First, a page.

Natural language search of structured documents
Author(s)Oney, Stephen W
Massachusetts Institute of Technology. Dept. of Electrical Engineering and Computer Science.
Deb K. Roy.
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This thesis focuses on techniques with which natural language can be used to search for specific elements in a structured document, such as an XML file. The goal is to create a system capable of being trained to identify features, of written English sentence describing (in natural language) part of an XML document, that help identify the sections of said document which were discussed. In particular, this thesis will revolve around the problem of searching through XML documents, each of which describes the play-by-play events of a baseball game. These events are collected from Major League Baseball games between 2004 and 2008, containing information detailing the outcome of every pitch thrown. My techniques are trained and tested on written (newspaper) summaries of these games, which often refer to specific game events and statistics. The choice of these training data makes the task much more complex in two ways. First, these summaries come from multiple authors. Each of these authors has a distinct writing style, which uses language in a unique and often complex way. Secondly, large portions of these summaries discuss facts outside of the context of the play-by-play events of the XML documents. Training the system with these portions of the summary can create a problem due to sparse data, which has the potential to reduce the effectiveness of the system. The end result is the creation of a system capable of building classifiers for natural language search of these XML documents.(cont.) This system is able to overcome the two aforementioned problems, as well as several more subtle challenges. In addition, several limitations of alternative, strictly feature-based, classifiers are also illustrated, and applications of this research to related problems (outside of baseball and sports) are discussed.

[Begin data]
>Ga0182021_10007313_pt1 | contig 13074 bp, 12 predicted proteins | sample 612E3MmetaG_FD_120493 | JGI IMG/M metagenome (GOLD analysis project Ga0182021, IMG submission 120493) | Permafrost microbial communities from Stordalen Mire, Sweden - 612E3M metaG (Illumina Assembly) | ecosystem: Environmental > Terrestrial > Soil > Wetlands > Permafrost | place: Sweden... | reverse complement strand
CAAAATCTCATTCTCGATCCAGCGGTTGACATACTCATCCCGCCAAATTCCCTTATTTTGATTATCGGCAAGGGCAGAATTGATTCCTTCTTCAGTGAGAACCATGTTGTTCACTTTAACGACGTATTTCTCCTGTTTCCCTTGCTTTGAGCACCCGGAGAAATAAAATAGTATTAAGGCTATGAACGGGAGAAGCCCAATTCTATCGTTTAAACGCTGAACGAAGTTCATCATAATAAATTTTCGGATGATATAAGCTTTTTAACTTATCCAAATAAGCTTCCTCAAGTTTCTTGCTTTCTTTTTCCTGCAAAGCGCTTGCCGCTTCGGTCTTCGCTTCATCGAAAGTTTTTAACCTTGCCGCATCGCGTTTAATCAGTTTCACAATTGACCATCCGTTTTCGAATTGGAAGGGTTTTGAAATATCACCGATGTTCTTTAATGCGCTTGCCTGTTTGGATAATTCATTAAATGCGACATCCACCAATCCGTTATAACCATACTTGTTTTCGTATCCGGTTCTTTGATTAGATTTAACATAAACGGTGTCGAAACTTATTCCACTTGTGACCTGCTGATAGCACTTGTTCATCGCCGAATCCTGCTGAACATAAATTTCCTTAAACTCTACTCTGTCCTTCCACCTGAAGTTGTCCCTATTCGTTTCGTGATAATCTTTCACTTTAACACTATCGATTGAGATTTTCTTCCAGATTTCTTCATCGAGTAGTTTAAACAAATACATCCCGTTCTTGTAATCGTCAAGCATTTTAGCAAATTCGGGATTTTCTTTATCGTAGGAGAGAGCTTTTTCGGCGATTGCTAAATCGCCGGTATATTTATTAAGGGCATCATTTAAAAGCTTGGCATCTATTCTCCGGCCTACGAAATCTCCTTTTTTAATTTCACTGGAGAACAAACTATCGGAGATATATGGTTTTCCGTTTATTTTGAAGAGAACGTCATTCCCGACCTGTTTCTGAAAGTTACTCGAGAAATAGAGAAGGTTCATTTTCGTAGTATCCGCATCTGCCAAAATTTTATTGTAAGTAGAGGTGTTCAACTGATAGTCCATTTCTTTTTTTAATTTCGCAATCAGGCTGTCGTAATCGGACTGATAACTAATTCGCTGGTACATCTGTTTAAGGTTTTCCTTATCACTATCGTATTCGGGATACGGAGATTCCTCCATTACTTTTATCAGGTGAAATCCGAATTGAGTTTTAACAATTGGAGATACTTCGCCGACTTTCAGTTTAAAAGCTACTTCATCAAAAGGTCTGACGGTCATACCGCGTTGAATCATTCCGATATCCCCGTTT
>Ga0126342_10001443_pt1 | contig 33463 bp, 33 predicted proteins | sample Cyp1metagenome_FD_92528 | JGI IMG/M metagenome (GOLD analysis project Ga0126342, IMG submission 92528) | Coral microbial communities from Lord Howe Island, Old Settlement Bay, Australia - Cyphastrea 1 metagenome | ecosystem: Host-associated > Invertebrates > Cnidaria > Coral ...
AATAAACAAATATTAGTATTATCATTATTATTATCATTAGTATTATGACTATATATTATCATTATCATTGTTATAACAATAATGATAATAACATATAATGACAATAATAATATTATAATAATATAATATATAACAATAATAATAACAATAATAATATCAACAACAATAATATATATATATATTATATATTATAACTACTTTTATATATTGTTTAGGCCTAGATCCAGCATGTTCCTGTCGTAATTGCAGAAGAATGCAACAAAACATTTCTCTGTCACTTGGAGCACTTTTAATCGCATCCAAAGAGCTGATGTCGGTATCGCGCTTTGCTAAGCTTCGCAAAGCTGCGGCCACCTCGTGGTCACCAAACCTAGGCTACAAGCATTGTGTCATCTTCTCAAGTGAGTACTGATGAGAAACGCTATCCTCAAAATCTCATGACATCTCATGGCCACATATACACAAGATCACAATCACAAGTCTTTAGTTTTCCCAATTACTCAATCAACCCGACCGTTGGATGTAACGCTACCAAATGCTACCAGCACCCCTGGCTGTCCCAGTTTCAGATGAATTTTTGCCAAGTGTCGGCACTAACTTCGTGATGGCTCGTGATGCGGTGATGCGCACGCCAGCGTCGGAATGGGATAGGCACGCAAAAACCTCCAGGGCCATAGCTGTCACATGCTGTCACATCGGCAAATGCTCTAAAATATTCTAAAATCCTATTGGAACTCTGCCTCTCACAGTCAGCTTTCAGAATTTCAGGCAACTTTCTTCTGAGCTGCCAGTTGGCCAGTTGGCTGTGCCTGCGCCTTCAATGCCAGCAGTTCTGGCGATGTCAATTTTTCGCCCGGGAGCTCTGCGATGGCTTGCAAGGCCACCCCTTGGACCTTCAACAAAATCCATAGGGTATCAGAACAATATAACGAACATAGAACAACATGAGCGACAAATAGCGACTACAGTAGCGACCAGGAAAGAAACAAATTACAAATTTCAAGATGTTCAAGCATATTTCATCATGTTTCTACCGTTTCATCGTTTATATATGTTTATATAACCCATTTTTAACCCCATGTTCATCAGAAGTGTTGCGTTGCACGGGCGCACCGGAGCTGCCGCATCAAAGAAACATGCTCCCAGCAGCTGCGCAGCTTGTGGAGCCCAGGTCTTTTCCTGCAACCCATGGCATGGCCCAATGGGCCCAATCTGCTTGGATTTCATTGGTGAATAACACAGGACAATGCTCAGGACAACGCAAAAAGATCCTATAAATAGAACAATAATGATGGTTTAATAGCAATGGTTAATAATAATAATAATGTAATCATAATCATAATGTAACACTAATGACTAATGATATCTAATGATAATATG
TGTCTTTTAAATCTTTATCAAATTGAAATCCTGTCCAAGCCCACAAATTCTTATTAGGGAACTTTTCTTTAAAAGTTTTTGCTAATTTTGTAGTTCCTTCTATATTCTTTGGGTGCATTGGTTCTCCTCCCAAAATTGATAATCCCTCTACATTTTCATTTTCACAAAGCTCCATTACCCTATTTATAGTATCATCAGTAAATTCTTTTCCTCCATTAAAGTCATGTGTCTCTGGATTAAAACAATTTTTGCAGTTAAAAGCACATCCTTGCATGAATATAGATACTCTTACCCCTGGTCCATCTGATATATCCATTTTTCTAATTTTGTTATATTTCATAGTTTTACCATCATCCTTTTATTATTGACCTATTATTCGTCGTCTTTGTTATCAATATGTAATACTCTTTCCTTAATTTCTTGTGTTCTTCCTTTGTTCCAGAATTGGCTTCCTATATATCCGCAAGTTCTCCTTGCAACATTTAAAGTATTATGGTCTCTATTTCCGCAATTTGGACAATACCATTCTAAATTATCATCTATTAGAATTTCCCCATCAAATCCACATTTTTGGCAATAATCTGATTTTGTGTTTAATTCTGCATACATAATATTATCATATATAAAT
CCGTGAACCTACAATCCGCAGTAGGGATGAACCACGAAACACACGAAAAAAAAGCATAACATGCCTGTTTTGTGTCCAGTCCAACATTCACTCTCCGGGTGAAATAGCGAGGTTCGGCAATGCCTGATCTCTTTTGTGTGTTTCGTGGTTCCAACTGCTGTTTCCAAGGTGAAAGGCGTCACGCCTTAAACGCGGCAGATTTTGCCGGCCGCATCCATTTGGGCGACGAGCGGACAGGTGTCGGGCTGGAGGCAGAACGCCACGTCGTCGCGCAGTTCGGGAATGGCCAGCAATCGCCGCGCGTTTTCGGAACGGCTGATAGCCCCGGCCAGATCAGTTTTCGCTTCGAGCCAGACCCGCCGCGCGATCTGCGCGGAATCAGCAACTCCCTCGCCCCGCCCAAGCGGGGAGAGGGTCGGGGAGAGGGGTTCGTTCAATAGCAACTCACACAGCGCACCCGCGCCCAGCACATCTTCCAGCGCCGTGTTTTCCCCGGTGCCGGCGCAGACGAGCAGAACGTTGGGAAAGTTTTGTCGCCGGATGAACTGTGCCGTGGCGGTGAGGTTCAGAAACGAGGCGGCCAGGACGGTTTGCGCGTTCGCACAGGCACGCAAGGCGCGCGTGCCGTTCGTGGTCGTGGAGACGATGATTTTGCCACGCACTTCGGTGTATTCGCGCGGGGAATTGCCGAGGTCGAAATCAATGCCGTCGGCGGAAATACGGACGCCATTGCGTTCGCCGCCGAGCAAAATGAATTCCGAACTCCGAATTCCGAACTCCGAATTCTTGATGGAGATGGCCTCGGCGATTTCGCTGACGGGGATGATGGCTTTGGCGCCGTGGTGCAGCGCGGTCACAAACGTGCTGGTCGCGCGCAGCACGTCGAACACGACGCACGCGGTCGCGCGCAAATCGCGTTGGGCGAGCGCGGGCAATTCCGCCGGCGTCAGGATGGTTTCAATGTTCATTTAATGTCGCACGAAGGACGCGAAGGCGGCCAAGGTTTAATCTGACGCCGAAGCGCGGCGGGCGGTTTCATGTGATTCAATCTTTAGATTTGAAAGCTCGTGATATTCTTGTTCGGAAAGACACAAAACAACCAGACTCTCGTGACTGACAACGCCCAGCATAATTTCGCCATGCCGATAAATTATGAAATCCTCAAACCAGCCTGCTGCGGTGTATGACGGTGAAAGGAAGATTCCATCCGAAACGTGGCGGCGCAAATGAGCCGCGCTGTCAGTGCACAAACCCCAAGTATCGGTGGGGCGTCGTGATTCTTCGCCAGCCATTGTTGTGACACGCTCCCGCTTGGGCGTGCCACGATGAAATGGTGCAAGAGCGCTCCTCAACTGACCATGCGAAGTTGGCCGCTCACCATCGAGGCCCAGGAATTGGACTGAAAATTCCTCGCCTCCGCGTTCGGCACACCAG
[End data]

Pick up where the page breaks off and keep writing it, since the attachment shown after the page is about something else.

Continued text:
Thesis (M. Eng.)--Massachusetts Institute of Technology, Dept. of Electrical Engineering and Computer Science, 2008.Includes bibliographical references (leaves 45-47).
DepartmentMassachusetts Institute of Technology. Dept. of Electrical Engineering and Computer Science.
Massachusetts Institute of Technology
Electrical Engineering and Computer Science.